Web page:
Background: Falls have been insufficiently studied in patients on maintenance haemodialysis (MHD). This study assessed the incidence and complications of severe falls and the ability of risk factors, including the Performance-Oriented Mobility Assessment (POMA) test, to predict them in this population.
Methods: All patients on MHD from our centre were asked to participate in this survey. POMA test and a record of risk factors for falls were obtained at baseline. Severe falls, as defined by an admission in an emergency ward, were documented prospectively.
Results: Eighty-four patients (median age 69.5 years, minimum 26 years, maximum 85 years) were enrolled. Predialytic POMA scores were low (median 20, minimum 5, maximum 26). After a mean follow-up of 20.6 months (142.2 patient-years), 31 severe falls were recorded in 24 patients (28.6%; incidence 0.22 per patient-year) and complicated by fractures in 54.8% of severe falls. In univariate analysis, age, a past history of falls, malnutrition, depression, but not POMA score, were associated with severe falls. A POMA score of >21 had a negative predictive value of 82%.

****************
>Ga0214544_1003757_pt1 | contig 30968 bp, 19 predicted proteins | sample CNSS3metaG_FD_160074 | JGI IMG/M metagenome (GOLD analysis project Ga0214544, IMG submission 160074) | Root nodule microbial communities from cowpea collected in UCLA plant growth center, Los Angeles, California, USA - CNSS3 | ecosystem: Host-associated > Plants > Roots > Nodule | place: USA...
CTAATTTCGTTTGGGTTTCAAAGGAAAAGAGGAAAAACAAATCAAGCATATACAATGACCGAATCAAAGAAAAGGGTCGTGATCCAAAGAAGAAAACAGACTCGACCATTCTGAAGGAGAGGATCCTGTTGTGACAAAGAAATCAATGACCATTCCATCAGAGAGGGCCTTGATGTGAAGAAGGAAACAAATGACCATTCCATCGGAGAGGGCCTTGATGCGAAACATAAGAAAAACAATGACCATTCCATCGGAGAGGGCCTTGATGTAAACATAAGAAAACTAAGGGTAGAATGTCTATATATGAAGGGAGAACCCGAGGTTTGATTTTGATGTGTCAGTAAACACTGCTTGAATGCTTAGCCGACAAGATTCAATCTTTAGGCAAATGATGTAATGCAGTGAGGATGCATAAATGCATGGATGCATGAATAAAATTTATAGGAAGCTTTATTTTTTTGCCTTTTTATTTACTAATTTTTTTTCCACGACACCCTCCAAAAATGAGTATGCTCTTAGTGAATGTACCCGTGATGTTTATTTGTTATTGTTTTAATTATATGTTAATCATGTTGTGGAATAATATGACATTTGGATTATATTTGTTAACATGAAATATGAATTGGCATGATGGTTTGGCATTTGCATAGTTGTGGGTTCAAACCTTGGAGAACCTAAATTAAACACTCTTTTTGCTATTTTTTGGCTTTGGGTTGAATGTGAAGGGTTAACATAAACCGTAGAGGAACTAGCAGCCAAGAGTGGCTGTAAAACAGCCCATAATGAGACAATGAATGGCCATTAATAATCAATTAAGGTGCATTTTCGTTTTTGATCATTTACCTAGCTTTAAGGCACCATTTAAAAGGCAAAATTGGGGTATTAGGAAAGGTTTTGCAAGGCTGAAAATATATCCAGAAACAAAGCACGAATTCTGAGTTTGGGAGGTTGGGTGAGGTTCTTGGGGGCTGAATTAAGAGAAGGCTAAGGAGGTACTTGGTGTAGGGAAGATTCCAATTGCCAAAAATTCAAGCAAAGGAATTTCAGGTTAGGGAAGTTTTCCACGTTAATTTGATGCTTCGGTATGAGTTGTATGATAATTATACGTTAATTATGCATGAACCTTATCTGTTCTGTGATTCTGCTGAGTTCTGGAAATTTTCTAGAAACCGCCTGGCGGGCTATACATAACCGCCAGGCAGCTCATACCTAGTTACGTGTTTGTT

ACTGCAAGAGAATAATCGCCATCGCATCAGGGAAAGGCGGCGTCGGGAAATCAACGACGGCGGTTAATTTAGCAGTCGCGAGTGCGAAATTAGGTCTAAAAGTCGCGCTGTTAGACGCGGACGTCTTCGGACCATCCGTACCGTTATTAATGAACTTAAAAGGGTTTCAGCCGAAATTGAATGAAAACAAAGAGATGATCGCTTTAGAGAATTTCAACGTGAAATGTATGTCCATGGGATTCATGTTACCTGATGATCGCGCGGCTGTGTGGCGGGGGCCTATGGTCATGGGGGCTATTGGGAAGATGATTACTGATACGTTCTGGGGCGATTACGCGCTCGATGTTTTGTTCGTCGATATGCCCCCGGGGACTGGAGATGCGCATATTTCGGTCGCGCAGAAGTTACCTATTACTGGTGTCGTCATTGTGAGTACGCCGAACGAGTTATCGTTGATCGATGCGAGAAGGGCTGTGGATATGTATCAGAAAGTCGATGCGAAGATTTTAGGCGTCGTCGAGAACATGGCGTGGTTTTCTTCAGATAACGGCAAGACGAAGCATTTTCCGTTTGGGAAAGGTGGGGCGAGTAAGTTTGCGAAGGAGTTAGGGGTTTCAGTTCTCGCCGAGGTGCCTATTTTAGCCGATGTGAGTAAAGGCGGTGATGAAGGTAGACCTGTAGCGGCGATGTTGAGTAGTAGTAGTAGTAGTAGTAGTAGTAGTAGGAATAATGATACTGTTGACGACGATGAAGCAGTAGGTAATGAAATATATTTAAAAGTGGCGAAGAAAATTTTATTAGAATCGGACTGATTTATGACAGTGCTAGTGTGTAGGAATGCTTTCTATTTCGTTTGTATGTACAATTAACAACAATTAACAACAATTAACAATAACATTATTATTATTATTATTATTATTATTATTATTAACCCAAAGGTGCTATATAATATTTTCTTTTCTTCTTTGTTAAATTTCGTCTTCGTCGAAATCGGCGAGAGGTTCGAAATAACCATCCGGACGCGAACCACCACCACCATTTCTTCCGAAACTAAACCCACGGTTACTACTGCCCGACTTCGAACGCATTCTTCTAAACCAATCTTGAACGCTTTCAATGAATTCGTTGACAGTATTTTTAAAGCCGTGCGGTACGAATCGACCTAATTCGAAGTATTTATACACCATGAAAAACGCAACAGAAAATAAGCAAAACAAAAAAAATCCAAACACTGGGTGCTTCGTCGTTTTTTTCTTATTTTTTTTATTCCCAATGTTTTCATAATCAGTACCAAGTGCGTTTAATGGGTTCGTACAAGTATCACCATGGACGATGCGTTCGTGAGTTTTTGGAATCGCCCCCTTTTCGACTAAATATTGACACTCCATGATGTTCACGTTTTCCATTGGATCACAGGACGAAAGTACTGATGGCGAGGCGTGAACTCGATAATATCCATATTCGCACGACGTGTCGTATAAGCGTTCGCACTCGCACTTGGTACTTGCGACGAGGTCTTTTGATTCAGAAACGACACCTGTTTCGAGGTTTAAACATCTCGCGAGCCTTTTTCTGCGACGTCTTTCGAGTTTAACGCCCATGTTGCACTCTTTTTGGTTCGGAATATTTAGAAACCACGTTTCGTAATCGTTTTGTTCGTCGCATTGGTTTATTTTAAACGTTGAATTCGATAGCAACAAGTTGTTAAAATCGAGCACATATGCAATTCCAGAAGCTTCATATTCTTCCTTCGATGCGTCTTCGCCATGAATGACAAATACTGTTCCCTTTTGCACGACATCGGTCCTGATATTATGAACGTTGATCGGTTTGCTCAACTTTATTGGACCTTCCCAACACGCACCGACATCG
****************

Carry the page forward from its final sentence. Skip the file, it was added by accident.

Conclusions: Severe falls were common in MHD patients in this study and resulted in fractures in >50% of the cases. They were associated with ageing, a past history of falls, malnutrition and depression. Although there was a trend towards a lower POMA score in fallers as compared to non-fallers, the POMA score was not an independent predictor of severe falls in this study. These data may help to stratify the patient's risk of falling in order to target programmes to prevent falls in this population.